AUDIENCE MEMBER 2
Ari, I was hoping for a solution.
Anybody else, any comments?
AUDIENCE MEMBER 3
You made a very good point during the discussion. I forget which of the two of you. You both made a lot of good points. But the good point that I was talking about was, you spoke about the eCOA provider can help to choose. Ari, I think you spoke to multiplicity of measures for the same thing, for pain in three different scales. Typically, though, we become involved way down the pike, the sponsor has already settled the trial elements, and then the ePRO provider gets into it. And it’s just a challenge in that regard because the protocol is set. How do people become more educated and balance it out?
And the second question then, which kind of goes to the PROCTCAE is, is there any thought to defining or predefining a subset of measures that would be used consistently across a broader set of protocols, which then would take out that whole aspect which is our challenge is protocol review after we’ve begun work, and then it’s like, oh we have to change, now the measures are not going to be accepted and we have to modify it again. Is there any thought to a consistency for comparisons across trials?
For the PROCTCAE there is the NCI’s core set of items that can serve as a kind of basis and could be consistently collected across studies. I wouldn’t just stop there though, because there are particular treatment-related symptoms that can occur in some of the newer products that are just specific to those products, and if we just stop with the core set we may not be measuring all of the right things. So I do think consistently we could measure the core set, but making sure that we’re all still including those other elements that we find are important to particular products.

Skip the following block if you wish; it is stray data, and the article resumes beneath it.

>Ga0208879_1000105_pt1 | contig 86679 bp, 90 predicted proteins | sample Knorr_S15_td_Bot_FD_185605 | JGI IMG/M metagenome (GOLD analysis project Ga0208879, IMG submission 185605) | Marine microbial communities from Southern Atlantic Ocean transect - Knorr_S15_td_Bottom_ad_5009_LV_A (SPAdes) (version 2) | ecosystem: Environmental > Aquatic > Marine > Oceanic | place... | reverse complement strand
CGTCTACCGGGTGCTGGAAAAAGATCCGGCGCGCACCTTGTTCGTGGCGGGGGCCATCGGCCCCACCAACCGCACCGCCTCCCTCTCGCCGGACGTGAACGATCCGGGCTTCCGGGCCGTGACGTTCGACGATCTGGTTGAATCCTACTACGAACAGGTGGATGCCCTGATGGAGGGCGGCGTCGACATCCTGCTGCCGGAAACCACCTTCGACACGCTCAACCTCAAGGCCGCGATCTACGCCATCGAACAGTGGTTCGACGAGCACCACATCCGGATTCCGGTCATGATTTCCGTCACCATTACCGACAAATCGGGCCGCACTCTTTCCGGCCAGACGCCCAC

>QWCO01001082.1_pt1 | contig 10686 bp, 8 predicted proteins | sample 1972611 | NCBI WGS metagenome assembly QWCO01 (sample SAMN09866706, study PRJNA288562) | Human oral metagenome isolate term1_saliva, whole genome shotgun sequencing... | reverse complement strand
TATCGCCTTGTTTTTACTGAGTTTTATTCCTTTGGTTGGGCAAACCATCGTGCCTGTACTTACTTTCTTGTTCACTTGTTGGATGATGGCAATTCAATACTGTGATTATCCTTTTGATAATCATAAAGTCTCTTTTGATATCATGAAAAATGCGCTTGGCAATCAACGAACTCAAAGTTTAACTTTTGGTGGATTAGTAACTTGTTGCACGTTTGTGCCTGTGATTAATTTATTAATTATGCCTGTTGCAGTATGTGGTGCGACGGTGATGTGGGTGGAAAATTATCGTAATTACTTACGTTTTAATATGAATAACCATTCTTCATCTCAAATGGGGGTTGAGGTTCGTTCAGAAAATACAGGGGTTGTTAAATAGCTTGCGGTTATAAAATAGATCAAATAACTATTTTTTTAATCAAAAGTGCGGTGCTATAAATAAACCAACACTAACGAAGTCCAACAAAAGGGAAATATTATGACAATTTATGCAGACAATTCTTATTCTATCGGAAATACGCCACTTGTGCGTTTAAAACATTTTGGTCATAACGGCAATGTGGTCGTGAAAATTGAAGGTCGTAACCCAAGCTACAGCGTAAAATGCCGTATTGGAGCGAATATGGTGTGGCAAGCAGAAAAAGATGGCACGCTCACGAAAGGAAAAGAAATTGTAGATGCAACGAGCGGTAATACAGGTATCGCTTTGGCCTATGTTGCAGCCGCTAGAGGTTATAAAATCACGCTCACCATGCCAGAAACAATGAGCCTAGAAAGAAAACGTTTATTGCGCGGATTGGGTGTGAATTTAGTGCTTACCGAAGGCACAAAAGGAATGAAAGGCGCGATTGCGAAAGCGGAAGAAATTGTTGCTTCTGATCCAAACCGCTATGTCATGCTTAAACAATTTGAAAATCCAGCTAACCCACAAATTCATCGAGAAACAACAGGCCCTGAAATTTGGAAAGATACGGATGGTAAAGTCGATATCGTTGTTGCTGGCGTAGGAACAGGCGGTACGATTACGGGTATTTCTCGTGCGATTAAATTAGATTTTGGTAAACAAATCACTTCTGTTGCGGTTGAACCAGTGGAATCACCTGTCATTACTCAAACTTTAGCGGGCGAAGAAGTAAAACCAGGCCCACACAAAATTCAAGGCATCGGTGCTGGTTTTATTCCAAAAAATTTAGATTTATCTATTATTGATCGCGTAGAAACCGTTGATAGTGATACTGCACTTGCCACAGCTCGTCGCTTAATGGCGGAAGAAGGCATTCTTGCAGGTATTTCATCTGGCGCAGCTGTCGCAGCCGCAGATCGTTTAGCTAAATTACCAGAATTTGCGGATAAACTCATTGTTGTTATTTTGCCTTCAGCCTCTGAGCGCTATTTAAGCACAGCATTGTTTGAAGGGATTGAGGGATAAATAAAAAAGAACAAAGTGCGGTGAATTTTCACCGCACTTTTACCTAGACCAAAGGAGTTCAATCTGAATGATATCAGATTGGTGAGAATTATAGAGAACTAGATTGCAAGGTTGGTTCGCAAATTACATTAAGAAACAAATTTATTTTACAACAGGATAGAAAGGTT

As for your first question, I mean I sympathize. You guys are brought in late. When I was in the industry, one of the things that I expected the vendors or consultants to do is to provide added value. By that I mean give me something for which I’m not paying you. That’s what it means, added value. And you could say, in this study, you are making these mistakes, or you could do this better. And very often, the sort of things that I’ve pointed out, no one has thought about that, because usually it’s copied from one protocol to the other or someone gave some standard inputs and so on. But if you say, look, you are measuring pain four times at the same assessment, maybe the next study you should think about it differently or when we come to the Phase 3 study you should think about it differently. Not just oncology studies, there are other studies where the same sort of things happen. And then you add in value, and probably next time around, when you are brought in, probably things will be a bit tidier, or you’ll be asked to come in and say, okay you said all these things, is there anything else that you want to say, as more of a PRO consultant rather than an ePRO consultant. Which is not good news for me because that’s [unclear 01:01:39] But that’s the added value. Otherwise you are just utility that’s all.
Ari, it is really interesting, isn’t it, where you see protocols where you’ve got three or four different similar instruments being used at the same time is exactly what you’re describing and the overlap is quite large. And so aside from using them at different time points, which would be an obvious possible solution, do you think the sponsors need to use so many instruments? Or, why are they putting these multiple similar quality of life scales all together like this? Is there good rationale for it?
Yes, so take the LC-13 and the LCSS. These are lung cancer questionnaires. One is called LC-13 and the other is LCSS. Out of the 13 questions in the LC-13, eight of them are the same between LCSS and LC-13. So they are so scared of peeling out items from the instruments and that’s kind of allowed now and people are beginning to get a little soft about this. Just to be on the safe side, you put both in. Then you have to put an EQ-5D anyway, otherwise the Europeans will go nuts. And then you need to put the QLQ-C30 in because that’s what everyone else does and so on and so forth. So hopefully, in years to come, that will wash out because now sponsors are beginning to pick items that are only important and ask only once. And if not, it’s the sort of thing that you should be able to ask as well, like I said earlier. The other thing is, you don’t have to measure everything all the time at every visit. Physical functions don’t have to be assessed every three weeks. Maybe every six months. Sometimes once a year. So some things don’t change much. But you’re just so scared of patient dropout, patient might die, that’s the other end of the argument. But that’s why we every visit go through. There’s no perfect answer for this but there are ways of getting around some of these things at least, to ease the study burden.